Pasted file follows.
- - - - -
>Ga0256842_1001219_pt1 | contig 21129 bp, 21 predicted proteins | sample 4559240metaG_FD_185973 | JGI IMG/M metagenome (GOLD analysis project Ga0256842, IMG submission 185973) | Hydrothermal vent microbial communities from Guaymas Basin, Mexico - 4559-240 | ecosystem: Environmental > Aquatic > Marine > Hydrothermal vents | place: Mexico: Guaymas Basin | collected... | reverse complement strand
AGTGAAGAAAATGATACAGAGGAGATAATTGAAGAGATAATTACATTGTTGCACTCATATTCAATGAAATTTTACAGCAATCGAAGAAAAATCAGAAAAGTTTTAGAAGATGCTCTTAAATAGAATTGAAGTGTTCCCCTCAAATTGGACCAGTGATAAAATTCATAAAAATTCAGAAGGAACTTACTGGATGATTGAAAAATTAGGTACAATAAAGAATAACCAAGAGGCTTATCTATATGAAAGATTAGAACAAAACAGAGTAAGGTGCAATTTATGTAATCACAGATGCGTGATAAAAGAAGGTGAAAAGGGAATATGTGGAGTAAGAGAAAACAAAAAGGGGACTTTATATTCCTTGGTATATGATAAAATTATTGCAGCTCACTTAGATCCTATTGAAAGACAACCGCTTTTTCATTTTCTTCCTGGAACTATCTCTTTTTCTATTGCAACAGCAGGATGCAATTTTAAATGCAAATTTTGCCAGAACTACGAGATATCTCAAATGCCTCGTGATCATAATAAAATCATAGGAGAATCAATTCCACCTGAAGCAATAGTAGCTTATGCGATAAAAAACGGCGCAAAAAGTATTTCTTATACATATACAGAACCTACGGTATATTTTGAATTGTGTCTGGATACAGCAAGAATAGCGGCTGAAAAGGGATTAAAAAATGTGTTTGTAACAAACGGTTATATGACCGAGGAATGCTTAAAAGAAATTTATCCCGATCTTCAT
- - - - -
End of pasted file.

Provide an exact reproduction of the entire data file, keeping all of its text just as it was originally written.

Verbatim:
>Ga0256842_1001219_pt1 | contig 21129 bp, 21 predicted proteins | sample 4559240metaG_FD_185973 | JGI IMG/M metagenome (GOLD analysis project Ga0256842, IMG submission 185973) | Hydrothermal vent microbial communities from Guaymas Basin, Mexico - 4559-240 | ecosystem: Environmental > Aquatic > Marine > Hydrothermal vents | place: Mexico: Guaymas Basin | collected... | reverse complement strand
AGTGAAGAAAATGATACAGAGGAGATAATTGAAGAGATAATTACATTGTTGCACTCATATTCAATGAAATTTTACAGCAATCGAAGAAAAATCAGAAAAGTTTTAGAAGATGCTCTTAAATAGAATTGAAGTGTTCCCCTCAAATTGGACCAGTGATAAAATTCATAAAAATTCAGAAGGAACTTACTGGATGATTGAAAAATTAGGTACAATAAAGAATAACCAAGAGGCTTATCTATATGAAAGATTAGAACAAAACAGAGTAAGGTGCAATTTATGTAATCACAGATGCGTGATAAAAGAAGGTGAAAAGGGAATATGTGGAGTAAGAGAAAACAAAAAGGGGACTTTATATTCCTTGGTATATGATAAAATTATTGCAGCTCACTTAGATCCTATTGAAAGACAACCGCTTTTTCATTTTCTTCCTGGAACTATCTCTTTTTCTATTGCAACAGCAGGATGCAATTTTAAATGCAAATTTTGCCAGAACTACGAGATATCTCAAATGCCTCGTGATCATAATAAAATCATAGGAGAATCAATTCCACCTGAAGCAATAGTAGCTTATGCGATAAAAAACGGCGCAAAAAGTATTTCTTATACATATACAGAACCTACGGTATATTTTGAATTGTGTCTGGATACAGCAAGAATAGCGGCTGAAAAGGGATTAAAAAATGTGTTTGTAACAAACGGTTATATGACCGAGGAATGCTTAAAAGAAATTTATCCCGATCTTCAT